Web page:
Flags based on defaced Blue Ensign

Lieutenant Albert Hastings Markham, designer of the Flag of New Zealand.

The first flag of New Zealand to be based on the British blue ensign was introduced in 1867 following the Colonial Navy Defence Act 1865, which required all ships owned by colonial governments fly the defaced Royal Navy blue ensign with a Colonial badge. New Zealand did not have a Colonial badge, or indeed a Coat of Arms of its own at this stage, and so the letters "NZ" were simply added to the blue ensign.[9]

In 1869 the First Lieutenant of the Royal Navy vessel Blanche, Albert Hastings Markham, submitted a design to Sir George Bowen, the Governor of New Zealand, for a national ensign for New Zealand. His proposal, incorporating the Southern Cross, was approved.[10] It was initially used only on government ships, but was adopted as the de facto national flag. To end confusion between various designs of the flag, the Liberal Government passed the Ensign and Code Signals Bill, which was approved by King Edward VII on 24 March 1902,[11] declaring the flag as New Zealand's national flag. The United Tribes flag design also features on the back of the Second Boer War medals presented to soldiers who served in the war,[12] which indicates that the United Tribes flag was used widely in New Zealand until around this time.

Flags based on defaced Blue ensign
The Blue Ensign.
The flag of New Zealand, 1867–1869.
The flag of New Zealand, 1867–1869. 
Code Signals Flag, 1899.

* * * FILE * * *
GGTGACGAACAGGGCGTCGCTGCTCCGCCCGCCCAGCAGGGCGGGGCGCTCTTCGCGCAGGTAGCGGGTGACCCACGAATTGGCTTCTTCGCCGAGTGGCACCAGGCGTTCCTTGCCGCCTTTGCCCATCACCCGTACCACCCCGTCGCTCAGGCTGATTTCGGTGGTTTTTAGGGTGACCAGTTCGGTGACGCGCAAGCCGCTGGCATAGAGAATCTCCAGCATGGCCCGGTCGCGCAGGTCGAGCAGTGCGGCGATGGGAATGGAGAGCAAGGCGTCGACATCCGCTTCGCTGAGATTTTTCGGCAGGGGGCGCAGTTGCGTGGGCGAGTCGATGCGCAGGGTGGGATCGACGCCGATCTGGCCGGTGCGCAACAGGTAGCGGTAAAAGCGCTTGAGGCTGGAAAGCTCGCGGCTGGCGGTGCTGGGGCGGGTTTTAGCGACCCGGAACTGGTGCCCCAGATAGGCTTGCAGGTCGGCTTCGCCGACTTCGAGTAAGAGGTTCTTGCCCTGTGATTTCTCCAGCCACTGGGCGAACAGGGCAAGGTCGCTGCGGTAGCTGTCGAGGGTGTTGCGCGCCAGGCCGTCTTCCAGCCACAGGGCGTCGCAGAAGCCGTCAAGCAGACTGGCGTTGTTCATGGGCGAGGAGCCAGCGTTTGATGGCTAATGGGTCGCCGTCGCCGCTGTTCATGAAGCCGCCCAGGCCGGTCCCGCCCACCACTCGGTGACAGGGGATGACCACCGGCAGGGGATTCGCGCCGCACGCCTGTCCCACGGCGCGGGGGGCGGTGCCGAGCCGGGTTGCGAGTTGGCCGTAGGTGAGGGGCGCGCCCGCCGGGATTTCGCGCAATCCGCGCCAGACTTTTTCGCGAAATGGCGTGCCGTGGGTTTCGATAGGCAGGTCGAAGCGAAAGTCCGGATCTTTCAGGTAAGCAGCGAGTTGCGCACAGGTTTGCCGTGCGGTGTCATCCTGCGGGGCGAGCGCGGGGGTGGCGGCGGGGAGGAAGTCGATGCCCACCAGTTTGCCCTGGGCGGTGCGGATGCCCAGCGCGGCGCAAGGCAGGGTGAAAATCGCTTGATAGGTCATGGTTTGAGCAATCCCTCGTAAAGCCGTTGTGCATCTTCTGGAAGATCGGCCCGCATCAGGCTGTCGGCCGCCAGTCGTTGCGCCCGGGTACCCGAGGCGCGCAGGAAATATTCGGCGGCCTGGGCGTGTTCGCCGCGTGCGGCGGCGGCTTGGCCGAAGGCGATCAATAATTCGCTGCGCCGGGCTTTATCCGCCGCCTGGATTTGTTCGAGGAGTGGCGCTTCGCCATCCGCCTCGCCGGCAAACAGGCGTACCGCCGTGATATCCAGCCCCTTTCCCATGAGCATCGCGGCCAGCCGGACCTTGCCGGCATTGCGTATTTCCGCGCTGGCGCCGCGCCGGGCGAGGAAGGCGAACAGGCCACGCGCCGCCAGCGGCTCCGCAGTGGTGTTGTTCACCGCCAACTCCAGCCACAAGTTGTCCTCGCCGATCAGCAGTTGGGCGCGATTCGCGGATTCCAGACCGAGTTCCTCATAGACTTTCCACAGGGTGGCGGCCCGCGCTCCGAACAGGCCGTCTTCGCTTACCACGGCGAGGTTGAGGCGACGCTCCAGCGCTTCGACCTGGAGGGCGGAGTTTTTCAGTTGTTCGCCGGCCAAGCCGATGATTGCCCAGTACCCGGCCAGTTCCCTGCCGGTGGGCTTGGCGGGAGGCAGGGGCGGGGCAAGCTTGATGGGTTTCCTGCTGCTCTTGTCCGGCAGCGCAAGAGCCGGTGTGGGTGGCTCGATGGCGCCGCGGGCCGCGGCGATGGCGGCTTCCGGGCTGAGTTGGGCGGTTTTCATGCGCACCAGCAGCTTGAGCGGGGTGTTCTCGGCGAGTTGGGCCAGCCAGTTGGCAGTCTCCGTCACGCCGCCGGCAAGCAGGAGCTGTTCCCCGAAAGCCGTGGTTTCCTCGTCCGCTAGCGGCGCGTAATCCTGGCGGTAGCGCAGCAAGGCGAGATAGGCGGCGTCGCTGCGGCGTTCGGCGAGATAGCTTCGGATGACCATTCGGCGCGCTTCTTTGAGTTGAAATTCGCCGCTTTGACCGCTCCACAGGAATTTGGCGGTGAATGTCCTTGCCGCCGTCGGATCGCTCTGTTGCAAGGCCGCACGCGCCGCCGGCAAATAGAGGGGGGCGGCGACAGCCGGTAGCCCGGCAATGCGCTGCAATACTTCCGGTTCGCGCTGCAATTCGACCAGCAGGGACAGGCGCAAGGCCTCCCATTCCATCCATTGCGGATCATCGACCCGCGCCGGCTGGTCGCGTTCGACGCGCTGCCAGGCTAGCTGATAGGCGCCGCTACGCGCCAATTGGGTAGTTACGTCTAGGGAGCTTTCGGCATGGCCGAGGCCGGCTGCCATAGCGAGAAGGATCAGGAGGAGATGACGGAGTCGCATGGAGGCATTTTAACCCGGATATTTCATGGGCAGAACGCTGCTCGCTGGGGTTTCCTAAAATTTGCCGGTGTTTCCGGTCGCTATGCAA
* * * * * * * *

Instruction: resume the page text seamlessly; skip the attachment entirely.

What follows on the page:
Code Signals Flag, 1899.[13] 
The current flag, formally adopted in 1902.
The current flag, formally adopted in 1902. 

Flown in battle

One of the first recorded accounts of the New Zealand national Blue Ensign flag being flown in battle was at Quinn's Post, Gallipoli, in 1915. It was not, however, flown officially. The flag was brought back to New Zealand by Private John Taylor, Canterbury Battalion.[14] The first time the Flag of New Zealand was flown in a naval battle and the first time officially in any battle, was from the HMS Achilles during the Battle of the River Plate in 1939.[15]


The national flag is defined in legislation as "the symbol of the Realm, Government, and people of New Zealand"[16] and like most other laws, can be changed by a simple majority in Parliament.

The flag proportion is 1:2 and the colours are red (Pantone 186C), blue (Pantone 280C) and white.[1]

Entrenchment proposal

In March 1994 the Prime Minister of New Zealand Jim Bolger made statements supporting a move towards a New Zealand republic.[17] In response Christian Democrat MP Graeme Lee introduced a Flags, Anthems, Emblems, and Names Protection Amendment Bill.[18] If passed, the Bill would have entrenched the Act that governs the flag and added New Zealand's anthems, requiring a majority of 65 percent of votes in Parliament before any future legislation could change the flag. The Bill passed its first reading but was defeated at its second reading, 26 votes to 37.


Debate on keeping or changing the New Zealand flag started before May 1973, when a remit to change the flag was voted down by the Labour Party at their national conference.[19] In November 1979 Minister of Internal Affairs Allan Highet suggested that the design of the flag should be changed, and sought an artist to design a new flag with a silver fern on the fly, but the proposal attracted little support.[20] In 1998 Prime Minister Jenny Shipley backed Cultural Affairs Minister Marie Hasler's call for the flag to be changed. Shipley, along with the New Zealand Tourism Board, backed the quasi-national silver fern flag, using a white silver fern on a black background as a possible alternative flag, along the lines of the Canadian Maple Leaf flag. On 5 August 2010 Labour list MP Charles Chauvel introduced a member's bill for a consultative commission followed by a referendum on the New Zealand flag.[21]

2015–16 referendums